A Fresh Way to Engage Students in Research
Reviewed by Erin Corrigan-Smith
Until recently, the Multigenre Research Project (MGRP) was practically unheard of. While similar to Project Based Learning (PBL), the MGRP goes much deeper into activating student interest and encouraging them to take ownership of their own learning.
By encouraging students to seek out learning they are most interested in, engagement is increased, and learning becomes more meaningful.
Though often used in the Social Studies or Science classrooms, MGRP lends itself to activating student interest in almost any classroom setting and with almost any subject.
A new approach to an old concept
Most disciplines have standards that involve research of some kind. The MGRP offers an alternative to the traditional research essay or poster-board project. It’s a fresh way to excite students to get them to take ownership of what they want to research, while also hitting those all-important research standards.
The very nature of the MGRP requires students to synthesize their learning through artifacts from multiple genres, i.e., poetry, essay, cartoons, etc., and this synthesis gets students to that all-important Depth of Knowledge Level 4 many schools and districts aspire to.
For any teacher interested in offering an MGRP for student choice, but who is afraid of administrative kickback, there is an entire chapter (10) dedicated solely to the research and standards behind the MGRP.
The MGRP is something to offer for older grades – at least grade 6, with some modifications. By the time students have reached high school, they should already possess the basic skills for researching topics, so implementing the MGRP will be a relatively painless transition. (See these ideas for middle school from Jeremy Hyler.)
Though not a simple task, implementing the MGRP allows students to follow their own interests, so they are more determined to complete the projects they have chosen. This is not a stuffy essay! Rather, it is a chance for students to truly show their learning and mastery on any topic they choose. In the words of Putz:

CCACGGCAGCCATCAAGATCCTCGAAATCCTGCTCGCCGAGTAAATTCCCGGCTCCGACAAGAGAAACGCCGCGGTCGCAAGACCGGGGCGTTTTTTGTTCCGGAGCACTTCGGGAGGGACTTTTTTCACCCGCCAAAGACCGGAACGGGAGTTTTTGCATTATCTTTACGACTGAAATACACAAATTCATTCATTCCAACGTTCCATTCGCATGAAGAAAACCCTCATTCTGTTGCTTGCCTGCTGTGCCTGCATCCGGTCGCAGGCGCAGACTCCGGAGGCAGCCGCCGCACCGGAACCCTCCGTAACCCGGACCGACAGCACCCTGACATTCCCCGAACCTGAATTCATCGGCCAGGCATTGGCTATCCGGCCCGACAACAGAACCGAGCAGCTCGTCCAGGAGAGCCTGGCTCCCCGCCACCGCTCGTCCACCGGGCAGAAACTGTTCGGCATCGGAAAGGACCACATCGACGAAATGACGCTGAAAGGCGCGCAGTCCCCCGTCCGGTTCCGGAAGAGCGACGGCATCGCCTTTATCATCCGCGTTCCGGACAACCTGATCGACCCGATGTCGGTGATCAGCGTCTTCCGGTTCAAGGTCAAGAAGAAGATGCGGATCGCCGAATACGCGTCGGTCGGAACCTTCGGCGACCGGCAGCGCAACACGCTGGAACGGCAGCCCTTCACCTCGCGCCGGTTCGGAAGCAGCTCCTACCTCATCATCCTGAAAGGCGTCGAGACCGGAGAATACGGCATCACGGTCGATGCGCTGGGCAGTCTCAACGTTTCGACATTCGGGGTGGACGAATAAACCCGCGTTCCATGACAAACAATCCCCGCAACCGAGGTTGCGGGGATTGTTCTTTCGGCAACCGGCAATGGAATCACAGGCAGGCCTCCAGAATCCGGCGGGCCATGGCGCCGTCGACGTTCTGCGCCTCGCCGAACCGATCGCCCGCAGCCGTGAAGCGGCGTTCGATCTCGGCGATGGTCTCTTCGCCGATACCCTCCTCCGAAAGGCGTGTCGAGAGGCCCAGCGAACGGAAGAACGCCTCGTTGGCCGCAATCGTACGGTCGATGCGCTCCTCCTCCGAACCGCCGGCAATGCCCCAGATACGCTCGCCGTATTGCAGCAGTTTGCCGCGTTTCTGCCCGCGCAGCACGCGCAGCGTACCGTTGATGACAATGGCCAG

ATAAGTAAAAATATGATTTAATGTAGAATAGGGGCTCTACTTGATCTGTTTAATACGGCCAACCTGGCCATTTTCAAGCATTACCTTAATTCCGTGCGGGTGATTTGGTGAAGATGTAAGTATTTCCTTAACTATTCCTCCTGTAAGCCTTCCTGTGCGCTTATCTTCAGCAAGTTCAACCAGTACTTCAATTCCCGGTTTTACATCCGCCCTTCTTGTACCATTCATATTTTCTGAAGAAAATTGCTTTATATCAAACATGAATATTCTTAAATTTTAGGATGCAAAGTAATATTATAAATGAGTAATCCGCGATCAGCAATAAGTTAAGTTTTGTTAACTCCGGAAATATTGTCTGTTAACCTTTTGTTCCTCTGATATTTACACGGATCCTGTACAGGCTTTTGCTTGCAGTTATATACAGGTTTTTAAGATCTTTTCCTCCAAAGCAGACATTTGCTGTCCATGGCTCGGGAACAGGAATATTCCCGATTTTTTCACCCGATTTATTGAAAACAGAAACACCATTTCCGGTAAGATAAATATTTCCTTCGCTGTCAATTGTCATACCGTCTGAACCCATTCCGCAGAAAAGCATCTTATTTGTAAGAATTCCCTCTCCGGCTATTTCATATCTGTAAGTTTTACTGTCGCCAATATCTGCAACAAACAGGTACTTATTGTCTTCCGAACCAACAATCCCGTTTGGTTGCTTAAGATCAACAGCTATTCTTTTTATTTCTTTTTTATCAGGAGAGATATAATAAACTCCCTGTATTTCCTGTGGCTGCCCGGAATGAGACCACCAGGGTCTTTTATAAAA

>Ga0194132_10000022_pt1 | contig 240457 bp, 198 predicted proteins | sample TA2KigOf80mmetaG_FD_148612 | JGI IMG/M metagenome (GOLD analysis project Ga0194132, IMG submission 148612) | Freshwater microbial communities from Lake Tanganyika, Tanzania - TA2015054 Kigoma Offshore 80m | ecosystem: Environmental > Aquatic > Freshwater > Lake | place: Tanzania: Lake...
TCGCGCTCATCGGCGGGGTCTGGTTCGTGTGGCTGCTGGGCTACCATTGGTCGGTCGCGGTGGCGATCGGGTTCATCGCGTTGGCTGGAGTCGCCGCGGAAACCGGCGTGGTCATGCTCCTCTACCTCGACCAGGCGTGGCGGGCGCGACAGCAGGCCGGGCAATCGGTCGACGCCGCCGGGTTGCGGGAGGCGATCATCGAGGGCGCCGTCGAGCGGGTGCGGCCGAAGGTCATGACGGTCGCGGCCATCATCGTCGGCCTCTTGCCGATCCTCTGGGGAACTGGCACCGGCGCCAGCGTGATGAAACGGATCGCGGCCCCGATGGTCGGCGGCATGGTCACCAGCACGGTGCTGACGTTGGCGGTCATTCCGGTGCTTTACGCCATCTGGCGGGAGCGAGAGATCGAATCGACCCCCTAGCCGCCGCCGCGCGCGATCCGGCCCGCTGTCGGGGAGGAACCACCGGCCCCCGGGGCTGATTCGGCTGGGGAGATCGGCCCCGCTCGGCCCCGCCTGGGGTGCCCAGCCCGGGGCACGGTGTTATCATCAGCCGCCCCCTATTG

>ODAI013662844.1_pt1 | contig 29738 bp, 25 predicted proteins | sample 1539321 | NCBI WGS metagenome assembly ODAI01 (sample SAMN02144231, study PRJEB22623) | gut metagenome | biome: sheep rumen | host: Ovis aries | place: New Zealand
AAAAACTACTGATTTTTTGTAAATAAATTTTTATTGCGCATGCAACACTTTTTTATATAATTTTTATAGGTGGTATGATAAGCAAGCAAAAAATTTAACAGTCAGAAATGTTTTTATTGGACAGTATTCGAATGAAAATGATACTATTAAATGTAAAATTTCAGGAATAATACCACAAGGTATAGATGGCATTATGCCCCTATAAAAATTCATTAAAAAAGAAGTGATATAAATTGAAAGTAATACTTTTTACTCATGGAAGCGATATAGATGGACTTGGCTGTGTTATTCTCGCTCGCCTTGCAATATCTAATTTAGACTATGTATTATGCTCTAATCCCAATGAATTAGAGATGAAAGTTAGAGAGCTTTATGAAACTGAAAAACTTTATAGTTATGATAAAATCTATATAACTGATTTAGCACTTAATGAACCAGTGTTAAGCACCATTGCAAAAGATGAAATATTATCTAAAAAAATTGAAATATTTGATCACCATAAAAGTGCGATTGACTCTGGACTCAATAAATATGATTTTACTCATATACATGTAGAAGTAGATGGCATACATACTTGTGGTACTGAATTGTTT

Nearly all of the ideas I have included in this book have been created, tried, and revised over a period of about ten years. Although I’ve included lots of handouts and step-by-step instructions, I believe the teaching of this project should be in no way formulaic. The multigenre project should be all about exploration, innovation, and individuality (p. 14).
Resource packed chapters
The book is deceptively thin, but it packs a wallop in information! Each chapter has been well organized to get to the point, and reach it quickly, so that the teacher can get students started as soon as they are ready. The text also includes access to online materials, provided through the Heinemann website, for download and immediate implementation. The samples include handouts, lesson plan ideas, and exemplars for students to see.
Each step of the process is well thought out and well implemented to make the most use of classroom time. Essentially, the book is the layout for the project and each chapter builds upon the one before it.
New to MGRP? Start with Chapter 11
For anyone new to the MGRP idea, Chapter 11 is where you would want to begin. This chapter lays out the proposed schedule, troubleshooting ideas, and even a process for using the MGRP as a group project. After reviewing the information in Chapter 11, return to Chapter 1 for a run-down of what, exactly, an MGRP is, and a chart on how it differs from a traditional research project.
For those teachers who are tired of fighting an uphill battle to get students to complete a research essay or presentation, this is a viable option that offers a chance for students’ buy in while also challenging them to dig deeper and find true meaning in what interests them most.
Erin Corrigan-Smith is a secondary ELA teacher in a suburb of Atlanta. She has a B.A. and M.A. in English, and her focus of study is children’s literature. She has recently returned to school to earn an Ed.D. in Reading and Literacy. In her downtime, she enjoys going to her family’s cabin in the North Georgia mountains with her husband and dog to read, complete her never-ending piles of homework, and relax.